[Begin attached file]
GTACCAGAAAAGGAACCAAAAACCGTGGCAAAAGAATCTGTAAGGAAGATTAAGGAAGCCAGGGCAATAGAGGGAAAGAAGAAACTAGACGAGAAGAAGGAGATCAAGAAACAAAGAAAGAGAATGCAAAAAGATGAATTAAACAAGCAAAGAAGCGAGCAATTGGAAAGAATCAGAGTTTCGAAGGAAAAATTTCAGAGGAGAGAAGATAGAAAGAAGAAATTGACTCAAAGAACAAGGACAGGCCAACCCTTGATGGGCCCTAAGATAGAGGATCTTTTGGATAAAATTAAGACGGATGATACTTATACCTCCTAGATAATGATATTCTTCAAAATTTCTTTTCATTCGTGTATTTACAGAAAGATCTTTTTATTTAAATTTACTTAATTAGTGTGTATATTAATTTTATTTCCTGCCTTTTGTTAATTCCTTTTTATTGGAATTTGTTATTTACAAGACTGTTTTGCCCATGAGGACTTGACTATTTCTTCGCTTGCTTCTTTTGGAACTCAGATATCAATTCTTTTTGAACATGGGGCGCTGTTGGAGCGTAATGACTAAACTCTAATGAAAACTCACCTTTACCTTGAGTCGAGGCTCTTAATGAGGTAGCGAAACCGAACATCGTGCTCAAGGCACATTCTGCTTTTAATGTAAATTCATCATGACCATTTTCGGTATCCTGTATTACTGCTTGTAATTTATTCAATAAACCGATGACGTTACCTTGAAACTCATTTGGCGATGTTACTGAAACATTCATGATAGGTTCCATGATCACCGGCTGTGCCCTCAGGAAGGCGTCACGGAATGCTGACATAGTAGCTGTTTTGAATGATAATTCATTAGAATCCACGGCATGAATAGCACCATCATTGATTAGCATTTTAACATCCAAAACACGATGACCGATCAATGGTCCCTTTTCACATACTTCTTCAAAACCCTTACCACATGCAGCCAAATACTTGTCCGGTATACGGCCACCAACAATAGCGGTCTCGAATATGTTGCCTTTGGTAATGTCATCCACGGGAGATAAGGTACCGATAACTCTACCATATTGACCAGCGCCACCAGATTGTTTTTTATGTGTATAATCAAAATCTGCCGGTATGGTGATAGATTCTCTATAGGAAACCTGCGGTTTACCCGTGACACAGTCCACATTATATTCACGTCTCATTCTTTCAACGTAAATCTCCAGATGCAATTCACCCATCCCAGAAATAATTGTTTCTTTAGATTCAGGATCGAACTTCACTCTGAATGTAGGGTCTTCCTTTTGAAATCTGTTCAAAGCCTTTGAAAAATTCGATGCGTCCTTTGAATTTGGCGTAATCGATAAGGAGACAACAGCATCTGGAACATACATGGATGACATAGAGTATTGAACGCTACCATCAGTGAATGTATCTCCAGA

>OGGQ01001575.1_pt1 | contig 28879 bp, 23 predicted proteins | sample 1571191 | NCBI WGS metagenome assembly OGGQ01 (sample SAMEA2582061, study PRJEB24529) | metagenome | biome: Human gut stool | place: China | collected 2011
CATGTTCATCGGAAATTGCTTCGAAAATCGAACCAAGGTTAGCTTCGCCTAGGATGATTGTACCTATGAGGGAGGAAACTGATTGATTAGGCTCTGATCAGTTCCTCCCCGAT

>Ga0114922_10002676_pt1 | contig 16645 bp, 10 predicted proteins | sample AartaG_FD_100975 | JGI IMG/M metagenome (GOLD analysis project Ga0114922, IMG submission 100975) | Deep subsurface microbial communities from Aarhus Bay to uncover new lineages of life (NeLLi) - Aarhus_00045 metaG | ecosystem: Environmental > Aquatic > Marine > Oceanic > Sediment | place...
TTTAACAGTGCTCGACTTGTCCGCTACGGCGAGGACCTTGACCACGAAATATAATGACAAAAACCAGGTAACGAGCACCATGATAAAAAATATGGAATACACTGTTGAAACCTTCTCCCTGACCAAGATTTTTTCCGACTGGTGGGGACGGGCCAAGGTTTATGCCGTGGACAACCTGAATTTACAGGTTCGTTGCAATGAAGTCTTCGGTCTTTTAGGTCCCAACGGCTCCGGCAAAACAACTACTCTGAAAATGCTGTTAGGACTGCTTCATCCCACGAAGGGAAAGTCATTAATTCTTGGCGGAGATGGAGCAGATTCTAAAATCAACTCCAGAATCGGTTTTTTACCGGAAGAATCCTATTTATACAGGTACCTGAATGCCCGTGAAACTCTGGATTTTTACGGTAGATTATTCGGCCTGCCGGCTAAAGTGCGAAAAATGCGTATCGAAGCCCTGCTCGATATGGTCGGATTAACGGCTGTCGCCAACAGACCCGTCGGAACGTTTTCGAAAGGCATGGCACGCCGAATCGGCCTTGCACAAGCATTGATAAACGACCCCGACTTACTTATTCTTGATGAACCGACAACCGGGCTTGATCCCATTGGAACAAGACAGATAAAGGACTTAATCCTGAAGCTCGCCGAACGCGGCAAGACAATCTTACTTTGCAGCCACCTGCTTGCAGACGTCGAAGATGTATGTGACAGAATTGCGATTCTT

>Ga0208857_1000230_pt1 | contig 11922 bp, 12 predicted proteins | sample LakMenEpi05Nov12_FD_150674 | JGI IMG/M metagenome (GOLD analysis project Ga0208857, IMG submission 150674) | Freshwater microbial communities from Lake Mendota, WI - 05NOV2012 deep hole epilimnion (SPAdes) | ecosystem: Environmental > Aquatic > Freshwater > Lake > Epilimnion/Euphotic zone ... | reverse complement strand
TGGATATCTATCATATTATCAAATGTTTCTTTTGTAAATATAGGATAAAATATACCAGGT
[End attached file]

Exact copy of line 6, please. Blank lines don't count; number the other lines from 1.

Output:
>Ga0208857_1000230_pt1 | contig 11922 bp, 12 predicted proteins | sample LakMenEpi05Nov12_FD_150674 | JGI IMG/M metagenome (GOLD analysis project Ga0208857, IMG submission 150674) | Freshwater microbial communities from Lake Mendota, WI - 05NOV2012 deep hole epilimnion (SPAdes) | ecosystem: Environmental > Aquatic > Freshwater > Lake > Epilimnion/Euphotic zone ... | reverse complement strand